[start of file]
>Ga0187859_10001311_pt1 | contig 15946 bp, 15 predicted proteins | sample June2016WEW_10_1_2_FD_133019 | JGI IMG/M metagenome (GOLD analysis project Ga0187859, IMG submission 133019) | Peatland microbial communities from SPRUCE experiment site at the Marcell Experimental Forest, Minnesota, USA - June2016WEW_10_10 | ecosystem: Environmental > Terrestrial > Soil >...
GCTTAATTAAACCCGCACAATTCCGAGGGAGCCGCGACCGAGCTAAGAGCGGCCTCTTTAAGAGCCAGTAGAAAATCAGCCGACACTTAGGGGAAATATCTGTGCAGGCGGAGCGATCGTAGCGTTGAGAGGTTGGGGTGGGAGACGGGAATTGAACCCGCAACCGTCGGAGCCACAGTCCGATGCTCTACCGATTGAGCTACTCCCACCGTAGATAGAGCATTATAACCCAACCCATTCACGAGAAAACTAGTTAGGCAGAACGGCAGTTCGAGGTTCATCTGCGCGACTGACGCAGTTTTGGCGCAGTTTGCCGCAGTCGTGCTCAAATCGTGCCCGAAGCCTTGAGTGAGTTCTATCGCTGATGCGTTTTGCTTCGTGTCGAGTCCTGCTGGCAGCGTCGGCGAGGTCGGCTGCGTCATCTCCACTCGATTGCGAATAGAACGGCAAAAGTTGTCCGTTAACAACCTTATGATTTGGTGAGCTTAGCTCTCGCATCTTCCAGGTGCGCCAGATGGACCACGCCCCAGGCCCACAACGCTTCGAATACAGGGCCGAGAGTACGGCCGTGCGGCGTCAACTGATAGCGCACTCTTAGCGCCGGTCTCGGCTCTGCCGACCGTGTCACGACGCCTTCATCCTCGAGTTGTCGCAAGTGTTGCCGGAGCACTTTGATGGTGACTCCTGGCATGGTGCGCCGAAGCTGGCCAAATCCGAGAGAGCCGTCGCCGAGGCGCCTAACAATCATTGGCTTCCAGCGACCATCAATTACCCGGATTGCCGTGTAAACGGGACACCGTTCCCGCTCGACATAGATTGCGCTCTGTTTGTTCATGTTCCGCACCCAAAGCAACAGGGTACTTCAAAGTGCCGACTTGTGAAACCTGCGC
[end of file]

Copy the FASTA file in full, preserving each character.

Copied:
>Ga0187859_10001311_pt1 | contig 15946 bp, 15 predicted proteins | sample June2016WEW_10_1_2_FD_133019 | JGI IMG/M metagenome (GOLD analysis project Ga0187859, IMG submission 133019) | Peatland microbial communities from SPRUCE experiment site at the Marcell Experimental Forest, Minnesota, USA - June2016WEW_10_10 | ecosystem: Environmental > Terrestrial > Soil >...
GCTTAATTAAACCCGCACAATTCCGAGGGAGCCGCGACCGAGCTAAGAGCGGCCTCTTTAAGAGCCAGTAGAAAATCAGCCGACACTTAGGGGAAATATCTGTGCAGGCGGAGCGATCGTAGCGTTGAGAGGTTGGGGTGGGAGACGGGAATTGAACCCGCAACCGTCGGAGCCACAGTCCGATGCTCTACCGATTGAGCTACTCCCACCGTAGATAGAGCATTATAACCCAACCCATTCACGAGAAAACTAGTTAGGCAGAACGGCAGTTCGAGGTTCATCTGCGCGACTGACGCAGTTTTGGCGCAGTTTGCCGCAGTCGTGCTCAAATCGTGCCCGAAGCCTTGAGTGAGTTCTATCGCTGATGCGTTTTGCTTCGTGTCGAGTCCTGCTGGCAGCGTCGGCGAGGTCGGCTGCGTCATCTCCACTCGATTGCGAATAGAACGGCAAAAGTTGTCCGTTAACAACCTTATGATTTGGTGAGCTTAGCTCTCGCATCTTCCAGGTGCGCCAGATGGACCACGCCCCAGGCCCACAACGCTTCGAATACAGGGCCGAGAGTACGGCCGTGCGGCGTCAACTGATAGCGCACTCTTAGCGCCGGTCTCGGCTCTGCCGACCGTGTCACGACGCCTTCATCCTCGAGTTGTCGCAAGTGTTGCCGGAGCACTTTGATGGTGACTCCTGGCATGGTGCGCCGAAGCTGGCCAAATCCGAGAGAGCCGTCGCCGAGGCGCCTAACAATCATTGGCTTCCAGCGACCATCAATTACCCGGATTGCCGTGTAAACGGGACACCGTTCCCGCTCGACATAGATTGCGCTCTGTTTGTTCATGTTCCGCACCCAAAGCAACAGGGTACTTCAAAGTGCCGACTTGTGAAACCTGCGC